In battle of ex-wrestlers, Cormier KOs Miocic at UFC 226

In a battle featuring two big men with amateur wrestling backgrounds at UFC 226 at T-Mobile Arena in Las Vegas, it all came down to a knockout ... with a third former collegiate mat star entering the Octagon to challenge the winner.

UFC light-heavyweight champ Daniel Cormier -- a two-time Olympian and NCAA All-American wrestler at Oklahoma State -- knocked out UFC heavyweight titleholder -- and former Cleveland State matman -- Stipe Miocic at 4:33 of the first round of their top-of-the-card bout.

Daniel Cormier
Immediately after becoming a two-division UFC champ, Cormier was challenged by former UFC, WWE and collegiate champ Brock Lesnar, who as put it, "returned to the heel role he enjoyed in the octagon during his UFC championship fight against rival Frank Mir, berating Miocic and Cormier." continued, "The WWE heavyweight champ then entered the octagon and immediately shoved the new UFC champ. The two then engaged in a shoving and shouting match that more closely resembled a pre-fabricated pro-wrestling angle than a legitimate faceoff between combatants."

The new holder of both the heavyweight and light-heavyweight titles responded after Lesnar got physical, saying, "Push me now, you go to sleep later."

The 2000 NCAA heavyweight champ for the University of Minnesota also dished out some trash talk.

"Miocic is a piece of (expletive) ... " Lesnar shouted. "D.C, I'm coming for you, (expletive)."
The Cormier-Miocic headliner featured more than a war of words.

"For the first few minutes of Daniel Cormier's heavyweight superfight with Stipe Miocic, size appeared to matter as the two locked up against the fence," according to USA Today's reporting, hinting at the height and weight difference between the two.

"But when Cormier got free, his power evened the score with a short right hook that knocked out Miocic (18-3 MMA, 12-3 UFC) and made him the second simultaneous two-division champion in UFC history (joining Conor McGregor)."

The two former wrestlers incorporated their boxing skills throughout the less-than-five-minute bout.

"In the latter part of the first round, it was Cormier who was landing more punches and getting clinches," MMA website reported. "Eventually, he found a home for one of his punches at close range, as a hard right hook landed on Miocic, dropping him instantly. Cormier followed up with a few more punches until referee Marc Goddard stepped in to stop the action."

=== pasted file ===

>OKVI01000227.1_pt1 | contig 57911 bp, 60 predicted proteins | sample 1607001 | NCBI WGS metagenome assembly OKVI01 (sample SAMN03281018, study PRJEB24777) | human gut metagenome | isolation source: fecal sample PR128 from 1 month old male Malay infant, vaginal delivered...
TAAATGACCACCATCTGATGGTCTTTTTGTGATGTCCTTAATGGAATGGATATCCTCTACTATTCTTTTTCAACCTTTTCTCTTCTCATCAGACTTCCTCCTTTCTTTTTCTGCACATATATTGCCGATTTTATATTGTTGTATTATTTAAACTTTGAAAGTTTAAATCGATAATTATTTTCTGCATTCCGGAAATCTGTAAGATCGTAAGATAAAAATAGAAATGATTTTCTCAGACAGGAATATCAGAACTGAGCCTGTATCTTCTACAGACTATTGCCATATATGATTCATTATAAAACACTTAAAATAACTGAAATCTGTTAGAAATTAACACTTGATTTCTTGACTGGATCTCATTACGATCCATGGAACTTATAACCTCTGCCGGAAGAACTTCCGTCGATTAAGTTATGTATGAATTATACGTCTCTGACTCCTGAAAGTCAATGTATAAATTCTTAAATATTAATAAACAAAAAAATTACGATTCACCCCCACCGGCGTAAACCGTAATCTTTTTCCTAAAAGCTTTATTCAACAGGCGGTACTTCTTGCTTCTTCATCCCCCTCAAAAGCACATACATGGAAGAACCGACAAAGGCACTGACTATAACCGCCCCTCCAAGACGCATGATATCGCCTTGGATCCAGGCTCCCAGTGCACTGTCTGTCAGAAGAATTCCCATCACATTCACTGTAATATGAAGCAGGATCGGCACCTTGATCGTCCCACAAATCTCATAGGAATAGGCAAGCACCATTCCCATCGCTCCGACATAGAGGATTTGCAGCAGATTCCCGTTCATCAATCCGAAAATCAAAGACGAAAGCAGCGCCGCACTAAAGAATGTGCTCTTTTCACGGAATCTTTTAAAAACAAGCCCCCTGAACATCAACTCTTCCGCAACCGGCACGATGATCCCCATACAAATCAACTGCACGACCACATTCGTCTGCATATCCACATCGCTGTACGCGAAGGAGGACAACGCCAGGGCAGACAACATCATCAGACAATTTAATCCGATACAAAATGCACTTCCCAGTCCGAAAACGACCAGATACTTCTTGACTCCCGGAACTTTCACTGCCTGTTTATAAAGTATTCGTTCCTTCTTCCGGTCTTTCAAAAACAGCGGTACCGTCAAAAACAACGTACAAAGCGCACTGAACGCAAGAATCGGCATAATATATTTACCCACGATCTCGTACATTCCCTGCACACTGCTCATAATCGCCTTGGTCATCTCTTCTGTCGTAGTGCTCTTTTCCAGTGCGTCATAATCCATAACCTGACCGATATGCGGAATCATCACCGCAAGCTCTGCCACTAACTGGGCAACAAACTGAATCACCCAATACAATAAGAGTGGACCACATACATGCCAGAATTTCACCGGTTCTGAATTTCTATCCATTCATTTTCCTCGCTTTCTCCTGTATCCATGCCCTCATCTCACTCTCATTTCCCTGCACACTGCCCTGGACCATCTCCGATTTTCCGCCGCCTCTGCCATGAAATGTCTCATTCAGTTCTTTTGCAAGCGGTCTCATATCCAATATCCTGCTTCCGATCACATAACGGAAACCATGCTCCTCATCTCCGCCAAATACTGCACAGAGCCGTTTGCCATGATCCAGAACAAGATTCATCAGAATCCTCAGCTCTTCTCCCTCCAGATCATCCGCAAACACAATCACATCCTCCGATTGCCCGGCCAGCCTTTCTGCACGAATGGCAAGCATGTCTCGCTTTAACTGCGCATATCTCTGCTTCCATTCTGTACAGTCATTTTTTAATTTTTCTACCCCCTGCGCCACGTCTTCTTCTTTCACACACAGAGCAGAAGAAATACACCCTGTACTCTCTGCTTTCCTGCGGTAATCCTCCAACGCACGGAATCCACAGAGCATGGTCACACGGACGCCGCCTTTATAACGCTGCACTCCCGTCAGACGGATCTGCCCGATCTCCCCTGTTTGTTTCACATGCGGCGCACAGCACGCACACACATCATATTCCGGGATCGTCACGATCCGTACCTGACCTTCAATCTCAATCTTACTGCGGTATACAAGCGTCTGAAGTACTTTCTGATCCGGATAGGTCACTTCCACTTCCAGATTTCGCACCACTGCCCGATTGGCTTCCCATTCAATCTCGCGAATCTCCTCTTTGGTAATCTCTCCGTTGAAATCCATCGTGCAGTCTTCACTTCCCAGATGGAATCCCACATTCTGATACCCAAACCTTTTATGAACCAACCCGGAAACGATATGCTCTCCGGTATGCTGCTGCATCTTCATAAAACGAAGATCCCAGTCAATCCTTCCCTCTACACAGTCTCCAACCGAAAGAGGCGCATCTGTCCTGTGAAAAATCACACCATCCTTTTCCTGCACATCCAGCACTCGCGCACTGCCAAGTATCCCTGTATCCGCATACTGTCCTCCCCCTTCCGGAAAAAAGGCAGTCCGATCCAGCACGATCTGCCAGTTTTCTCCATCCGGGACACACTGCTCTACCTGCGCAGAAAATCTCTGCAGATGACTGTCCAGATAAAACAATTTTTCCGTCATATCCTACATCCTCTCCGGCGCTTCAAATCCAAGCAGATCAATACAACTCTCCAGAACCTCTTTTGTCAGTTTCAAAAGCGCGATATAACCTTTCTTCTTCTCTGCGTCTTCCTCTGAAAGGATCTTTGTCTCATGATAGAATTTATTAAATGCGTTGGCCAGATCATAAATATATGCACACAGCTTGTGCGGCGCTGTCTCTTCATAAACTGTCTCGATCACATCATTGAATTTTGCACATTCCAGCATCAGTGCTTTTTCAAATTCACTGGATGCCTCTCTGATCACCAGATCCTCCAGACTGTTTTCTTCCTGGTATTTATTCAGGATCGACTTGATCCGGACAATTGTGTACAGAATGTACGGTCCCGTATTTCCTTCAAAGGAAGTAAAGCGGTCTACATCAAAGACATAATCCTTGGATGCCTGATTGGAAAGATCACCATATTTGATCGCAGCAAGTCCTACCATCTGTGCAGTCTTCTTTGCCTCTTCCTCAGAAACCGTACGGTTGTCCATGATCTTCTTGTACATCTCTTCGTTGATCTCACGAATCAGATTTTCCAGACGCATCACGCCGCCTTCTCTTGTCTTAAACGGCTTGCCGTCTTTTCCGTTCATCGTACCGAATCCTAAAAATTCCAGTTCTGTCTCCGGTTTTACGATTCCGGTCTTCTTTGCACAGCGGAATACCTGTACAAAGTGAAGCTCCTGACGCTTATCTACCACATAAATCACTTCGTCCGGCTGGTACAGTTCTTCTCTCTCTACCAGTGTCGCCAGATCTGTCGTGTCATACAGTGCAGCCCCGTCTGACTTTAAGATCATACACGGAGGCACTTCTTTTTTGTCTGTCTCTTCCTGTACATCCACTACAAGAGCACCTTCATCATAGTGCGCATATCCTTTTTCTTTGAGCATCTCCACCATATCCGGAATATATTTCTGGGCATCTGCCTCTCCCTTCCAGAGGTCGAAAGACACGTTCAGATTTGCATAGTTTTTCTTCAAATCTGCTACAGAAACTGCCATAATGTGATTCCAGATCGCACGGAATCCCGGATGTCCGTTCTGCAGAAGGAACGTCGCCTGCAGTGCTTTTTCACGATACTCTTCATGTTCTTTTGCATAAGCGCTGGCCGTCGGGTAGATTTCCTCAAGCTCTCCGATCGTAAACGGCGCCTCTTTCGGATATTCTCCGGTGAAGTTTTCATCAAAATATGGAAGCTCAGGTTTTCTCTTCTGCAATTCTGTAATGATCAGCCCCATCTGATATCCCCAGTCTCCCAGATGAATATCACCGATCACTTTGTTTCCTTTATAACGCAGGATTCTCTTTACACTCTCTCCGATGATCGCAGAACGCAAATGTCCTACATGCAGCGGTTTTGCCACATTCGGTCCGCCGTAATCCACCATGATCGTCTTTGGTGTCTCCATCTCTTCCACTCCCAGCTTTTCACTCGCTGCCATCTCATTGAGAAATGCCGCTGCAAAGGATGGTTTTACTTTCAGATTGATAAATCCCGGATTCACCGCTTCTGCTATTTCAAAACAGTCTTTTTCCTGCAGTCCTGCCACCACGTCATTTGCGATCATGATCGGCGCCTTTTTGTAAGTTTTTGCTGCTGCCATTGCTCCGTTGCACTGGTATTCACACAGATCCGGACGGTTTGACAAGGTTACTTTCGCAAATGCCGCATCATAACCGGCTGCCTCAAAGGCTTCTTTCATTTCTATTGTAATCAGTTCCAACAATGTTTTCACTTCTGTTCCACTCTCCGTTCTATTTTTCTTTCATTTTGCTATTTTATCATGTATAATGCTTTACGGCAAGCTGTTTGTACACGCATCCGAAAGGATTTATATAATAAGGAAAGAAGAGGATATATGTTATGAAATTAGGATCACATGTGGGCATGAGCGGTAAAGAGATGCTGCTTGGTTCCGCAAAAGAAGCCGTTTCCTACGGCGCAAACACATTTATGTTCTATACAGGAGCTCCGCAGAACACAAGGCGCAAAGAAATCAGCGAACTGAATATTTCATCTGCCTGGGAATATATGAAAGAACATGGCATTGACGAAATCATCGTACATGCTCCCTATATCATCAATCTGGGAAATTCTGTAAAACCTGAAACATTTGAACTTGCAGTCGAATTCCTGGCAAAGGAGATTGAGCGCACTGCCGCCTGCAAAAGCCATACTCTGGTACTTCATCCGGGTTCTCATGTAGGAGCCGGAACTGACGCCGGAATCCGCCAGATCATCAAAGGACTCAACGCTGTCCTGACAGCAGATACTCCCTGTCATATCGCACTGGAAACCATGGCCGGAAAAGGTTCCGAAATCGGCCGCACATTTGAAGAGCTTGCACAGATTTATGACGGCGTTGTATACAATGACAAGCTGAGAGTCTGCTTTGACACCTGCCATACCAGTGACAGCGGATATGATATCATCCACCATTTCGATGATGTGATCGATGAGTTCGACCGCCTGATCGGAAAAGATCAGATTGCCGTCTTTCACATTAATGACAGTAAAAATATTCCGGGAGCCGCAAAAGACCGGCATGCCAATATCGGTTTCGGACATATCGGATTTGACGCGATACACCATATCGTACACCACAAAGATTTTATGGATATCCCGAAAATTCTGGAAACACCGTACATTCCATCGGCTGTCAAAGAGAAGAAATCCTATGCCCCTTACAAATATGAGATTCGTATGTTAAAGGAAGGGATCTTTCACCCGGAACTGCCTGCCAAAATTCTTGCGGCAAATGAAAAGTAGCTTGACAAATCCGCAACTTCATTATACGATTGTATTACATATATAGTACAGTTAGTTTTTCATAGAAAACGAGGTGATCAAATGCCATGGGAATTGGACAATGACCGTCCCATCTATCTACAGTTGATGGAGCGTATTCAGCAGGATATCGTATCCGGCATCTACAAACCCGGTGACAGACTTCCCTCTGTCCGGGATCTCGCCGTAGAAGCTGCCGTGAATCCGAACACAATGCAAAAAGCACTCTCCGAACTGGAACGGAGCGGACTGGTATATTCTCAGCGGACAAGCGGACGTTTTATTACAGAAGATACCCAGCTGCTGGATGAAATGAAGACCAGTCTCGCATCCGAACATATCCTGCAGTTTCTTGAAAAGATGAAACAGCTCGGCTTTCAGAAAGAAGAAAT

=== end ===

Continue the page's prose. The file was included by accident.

With the win, Cormier not only gained a second UFC title belt but enhanced his record to (21-1 overall in his MMA career going back to September 2009, and 10-1 in UFC ... while Miocic gives up his heavyweight title he had held for just over two years, dropping to 18-3 overall, and 12-3 in UFC competition.

What's next? Perhaps Cormier and Lesnar will actually battle for the UFC heavyweight title.

A trio of accomplished amateur wrestlers

As stated earlier, Cormier, Miocic and Lesnar all sport real wrestling credentials.

Cormier, a native of Lafayette, La., won three Louisiana state wrestling titles for Northside High School. He then headed off to Colby Community College, where he won back-to-back NJCAA (National Junior College Athletic Association) titles at 189 pounds in 1998 and 1999. Cormier then moved on to Oklahoma State for two years, where he earned NCAA All-American honors as a senior by making it to the 184-pound finals, losing to Iowa State's Cael Sanderson in the title match.

Miocic grew up in the Cleveland area, placing second at 215 pounds at the Ohio high school state championships. He stayed close to home, continuing his education at Cleveland State, where he ultimately qualified for the 2003 NCAA Division I championships, but lost his first two matches and failed to place.

Lesnar was raised in rural South Dakota, attending Webster High School (alma mater for fellow Minnesota grad -- and emerging MMA star -- Logan Storley). Big Brock continued his on-the-mat career at Bismarck State College in North Dakota, where he won a NJCAA heavyweight title in 2008. Lesnar was discovered at the Bison Open by J Robinson, then head wrestling coach at University of Minnesota, which propelled the Gopher big man into the consciousness of the national wrestling community ... and not just for his muscular physique. In his two years at Minnesota, Lesnar was a two-time Big Ten heavyweight champ, and a two-time NCAA All-American, as a runner-up at the 1999 NCAA championships then as national champ (defeating Iowa's Wes Hand) in 2000.


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hildafarida (1) about 11 months ago
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Keyser Soze83 (1) about 11 months ago
Not a professional fighter so I don't know how much this affects a fight but, damn when they stopped because Stipe got hit in the eye and when they showed the slowmo DC jabbed him in the eye and then slid the rest of his fingers across Stipe's eye. That seemed dirty as hell to me and right then I went from liking DC, but wanting Stipe to win to hating DC because that was a bitch move